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Improving Operational Efficiency for Interval Funds

By Jeffrey Naylor

Fund firms that offer interval funds—a type of closed-end fund that periodically offers to repurchase a portion of its shares—face unique operational challenges. To address these, ICI’s Broker-Dealer Advisory Committee recently launched the Working Group on Interval Funds. The working group plans to publish a comprehensive white paper that will consider new approaches to boosting the operational cohesiveness and efficiency of trade processing for these funds. The paper will include pertinent recommendations that should greatly benefit interval fund investors.

What Is an Interval Fund?

An interval fund is a closed-end fund that periodically offers to repurchase a limited percentage of outstanding shares, as defined by its prospectus, from shareholders. An investor seeking to “redeem” fund shares submits a fund repurchase request to participate in the interval fund’s next scheduled repurchase offer. The fund transacts repurchases at periodic intervals on preset dates—typically, every one, three, six, or 12 months—at the fund’s net asset value (NAV) on the transaction date.

Unlike many other closed-end funds, interval funds typically are not listed or traded on an exchange and have no secondary market. Investors may buy shares in an interval fund on any business day at a purchase price based on the fund’s NAV that day. Interval funds always price their shares at NAV, an important difference from traditional exchange-traded closed-end funds that may be priced at a premium or discount determined by market trading. An investor can transact in interval fund shares—buying or placing a repurchase order—through an intermediary, such as a broker-dealer, or directly from the fund.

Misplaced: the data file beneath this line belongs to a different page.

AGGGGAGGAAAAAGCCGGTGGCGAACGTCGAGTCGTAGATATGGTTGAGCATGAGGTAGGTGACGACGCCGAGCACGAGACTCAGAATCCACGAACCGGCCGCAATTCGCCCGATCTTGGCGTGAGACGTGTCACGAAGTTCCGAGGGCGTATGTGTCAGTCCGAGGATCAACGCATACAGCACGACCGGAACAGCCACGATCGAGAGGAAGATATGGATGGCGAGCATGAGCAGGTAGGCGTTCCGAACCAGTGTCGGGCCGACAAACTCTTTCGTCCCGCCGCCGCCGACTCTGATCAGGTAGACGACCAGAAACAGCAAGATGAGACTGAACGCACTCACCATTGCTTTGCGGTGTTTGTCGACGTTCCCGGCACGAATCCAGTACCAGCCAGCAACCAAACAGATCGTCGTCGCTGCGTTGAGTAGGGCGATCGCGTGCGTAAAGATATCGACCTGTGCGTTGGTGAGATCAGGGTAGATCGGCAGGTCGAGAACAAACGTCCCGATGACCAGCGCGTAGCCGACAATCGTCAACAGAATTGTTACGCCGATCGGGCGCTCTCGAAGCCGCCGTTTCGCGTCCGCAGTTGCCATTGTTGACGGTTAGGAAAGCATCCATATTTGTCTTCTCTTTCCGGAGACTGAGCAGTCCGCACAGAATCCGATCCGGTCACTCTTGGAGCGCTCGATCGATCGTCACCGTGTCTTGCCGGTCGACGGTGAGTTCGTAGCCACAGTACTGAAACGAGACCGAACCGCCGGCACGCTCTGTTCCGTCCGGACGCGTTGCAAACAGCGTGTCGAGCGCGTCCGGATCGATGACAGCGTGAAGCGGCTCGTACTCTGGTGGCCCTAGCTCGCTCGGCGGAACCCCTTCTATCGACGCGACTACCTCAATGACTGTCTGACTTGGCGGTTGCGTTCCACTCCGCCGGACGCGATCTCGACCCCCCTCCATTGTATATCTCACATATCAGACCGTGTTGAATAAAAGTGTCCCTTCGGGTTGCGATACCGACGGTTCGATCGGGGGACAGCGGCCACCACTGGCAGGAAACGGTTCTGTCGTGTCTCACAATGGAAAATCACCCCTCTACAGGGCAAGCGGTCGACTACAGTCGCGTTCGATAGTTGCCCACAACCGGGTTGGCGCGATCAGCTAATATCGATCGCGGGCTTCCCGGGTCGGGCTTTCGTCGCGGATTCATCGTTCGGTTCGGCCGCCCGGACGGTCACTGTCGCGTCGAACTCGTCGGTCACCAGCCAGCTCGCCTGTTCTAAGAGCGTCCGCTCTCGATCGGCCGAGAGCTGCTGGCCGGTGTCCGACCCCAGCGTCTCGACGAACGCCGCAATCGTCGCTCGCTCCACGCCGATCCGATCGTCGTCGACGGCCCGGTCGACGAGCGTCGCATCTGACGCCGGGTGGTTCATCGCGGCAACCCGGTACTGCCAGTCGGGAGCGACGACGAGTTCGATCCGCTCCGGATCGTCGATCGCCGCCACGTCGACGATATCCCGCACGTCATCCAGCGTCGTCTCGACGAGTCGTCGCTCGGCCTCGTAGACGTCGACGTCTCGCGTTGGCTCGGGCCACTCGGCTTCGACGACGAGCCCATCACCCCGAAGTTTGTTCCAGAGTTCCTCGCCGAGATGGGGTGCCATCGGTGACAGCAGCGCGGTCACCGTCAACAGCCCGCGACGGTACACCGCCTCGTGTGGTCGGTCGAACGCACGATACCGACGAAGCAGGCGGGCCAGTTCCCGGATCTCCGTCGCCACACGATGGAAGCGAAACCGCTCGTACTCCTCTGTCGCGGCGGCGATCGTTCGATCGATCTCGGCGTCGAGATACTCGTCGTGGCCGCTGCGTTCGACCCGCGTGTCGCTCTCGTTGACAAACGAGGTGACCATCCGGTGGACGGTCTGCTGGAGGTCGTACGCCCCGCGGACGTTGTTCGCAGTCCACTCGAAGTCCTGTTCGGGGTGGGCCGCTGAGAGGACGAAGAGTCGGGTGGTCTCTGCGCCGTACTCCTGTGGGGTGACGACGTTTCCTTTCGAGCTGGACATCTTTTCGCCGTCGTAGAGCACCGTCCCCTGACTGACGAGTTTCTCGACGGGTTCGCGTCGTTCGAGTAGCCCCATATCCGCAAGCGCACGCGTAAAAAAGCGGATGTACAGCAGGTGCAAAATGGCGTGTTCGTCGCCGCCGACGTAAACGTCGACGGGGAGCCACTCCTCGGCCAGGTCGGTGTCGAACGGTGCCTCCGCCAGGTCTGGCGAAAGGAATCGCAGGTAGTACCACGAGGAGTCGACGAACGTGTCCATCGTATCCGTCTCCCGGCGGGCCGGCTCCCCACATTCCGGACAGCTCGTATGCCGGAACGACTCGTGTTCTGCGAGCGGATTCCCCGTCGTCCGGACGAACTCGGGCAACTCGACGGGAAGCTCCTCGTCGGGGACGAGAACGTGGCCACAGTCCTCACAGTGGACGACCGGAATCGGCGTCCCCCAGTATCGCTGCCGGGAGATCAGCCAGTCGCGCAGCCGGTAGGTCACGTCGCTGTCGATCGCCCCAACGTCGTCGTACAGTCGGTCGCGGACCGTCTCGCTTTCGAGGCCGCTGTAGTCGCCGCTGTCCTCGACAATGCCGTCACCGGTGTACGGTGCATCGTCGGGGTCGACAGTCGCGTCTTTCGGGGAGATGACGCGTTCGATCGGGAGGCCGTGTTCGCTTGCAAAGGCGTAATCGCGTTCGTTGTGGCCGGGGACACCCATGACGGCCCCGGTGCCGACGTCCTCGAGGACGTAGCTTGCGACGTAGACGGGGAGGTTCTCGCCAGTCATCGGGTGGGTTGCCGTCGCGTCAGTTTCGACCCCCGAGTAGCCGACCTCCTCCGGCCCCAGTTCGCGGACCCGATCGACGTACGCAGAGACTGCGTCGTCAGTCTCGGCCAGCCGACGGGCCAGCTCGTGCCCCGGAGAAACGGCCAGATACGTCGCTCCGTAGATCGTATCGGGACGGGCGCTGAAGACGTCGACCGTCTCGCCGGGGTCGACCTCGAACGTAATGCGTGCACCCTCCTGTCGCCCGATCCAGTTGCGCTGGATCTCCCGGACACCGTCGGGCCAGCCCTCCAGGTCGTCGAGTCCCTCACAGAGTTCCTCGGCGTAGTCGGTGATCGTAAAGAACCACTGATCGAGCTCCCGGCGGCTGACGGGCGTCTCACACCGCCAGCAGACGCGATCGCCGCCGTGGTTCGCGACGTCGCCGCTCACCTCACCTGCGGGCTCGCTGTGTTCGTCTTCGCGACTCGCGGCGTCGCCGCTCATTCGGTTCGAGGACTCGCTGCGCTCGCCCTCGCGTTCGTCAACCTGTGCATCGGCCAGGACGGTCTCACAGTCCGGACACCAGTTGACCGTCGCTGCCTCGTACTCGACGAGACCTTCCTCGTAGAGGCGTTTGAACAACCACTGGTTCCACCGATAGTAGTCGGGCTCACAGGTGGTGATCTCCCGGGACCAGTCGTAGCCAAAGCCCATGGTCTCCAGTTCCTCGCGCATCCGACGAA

Interval funds tend to invest in income-producing products and strategies. They also tend to offer investors periodic distributions from the fund, in the form of income, capital gains, return of capital, or some combination of the three. A typical interval fund provides investors exposure to less-liquid asset classes such as real estate.

Asset managers’ interest in offering interval funds picked up after the Securities and Exchange Commission (SEC) issued its October 2016 release for the liquidity risk management program rule. That rule included language that alleviated some potential regulatory concerns about the liquidity of these funds. Today, there are around 60 active SEC-registered interval funds, with $29 billion in total assets. Nearly 40 percent of these funds were launched after the October 2016 SEC release.

Unique Characteristics of Interval Funds Complicate Order Processing

The working group is examining timing issues and other factors that complicate order processing due to the fact that interval funds repurchase investors’ shares only periodically, not daily.

When an investor submits a request for the fund sponsor to repurchase a portion or all of the investor’s shares of an interval fund, the transaction isn’t processed at the end of that day, as it would be with an open-end mutual fund. The related order is typically held—or “warehoused”—until the predesignated transaction date for the fund repurchases, which could be days, weeks, or even months after submission.

The working group is also delving into ways to achieve greater automation for execution, clearance, and settlement. Currently, many industry platforms lack the ability to effectively handle orders to buy or repurchase interval fund shares. Some must warehouse orders outside a broker-dealer or fund company’s usual order management system, adding complexity and introducing operational risk. So trading in interval funds in some cases still relies on means of communications—phone calls, faxes, and letters—that are largely outmoded in transactions for open-end funds and that require extensive manual work.

Panel at ICI Closed-End Fund Conference Will Discuss Interval Funds

At the Institute’s Closed-End Fund Conference on November 14 in New York City, Jay Jackson of Thrivent Investment Management, Inc. will moderate a panel on interval funds and discuss some of the issues that the working group is considering. Its white paper will be a significant and welcome first step toward improving industry operations for these funds to the benefit of their investors.

Jeffrey A. Naylor is ICI's director of operations and distribution.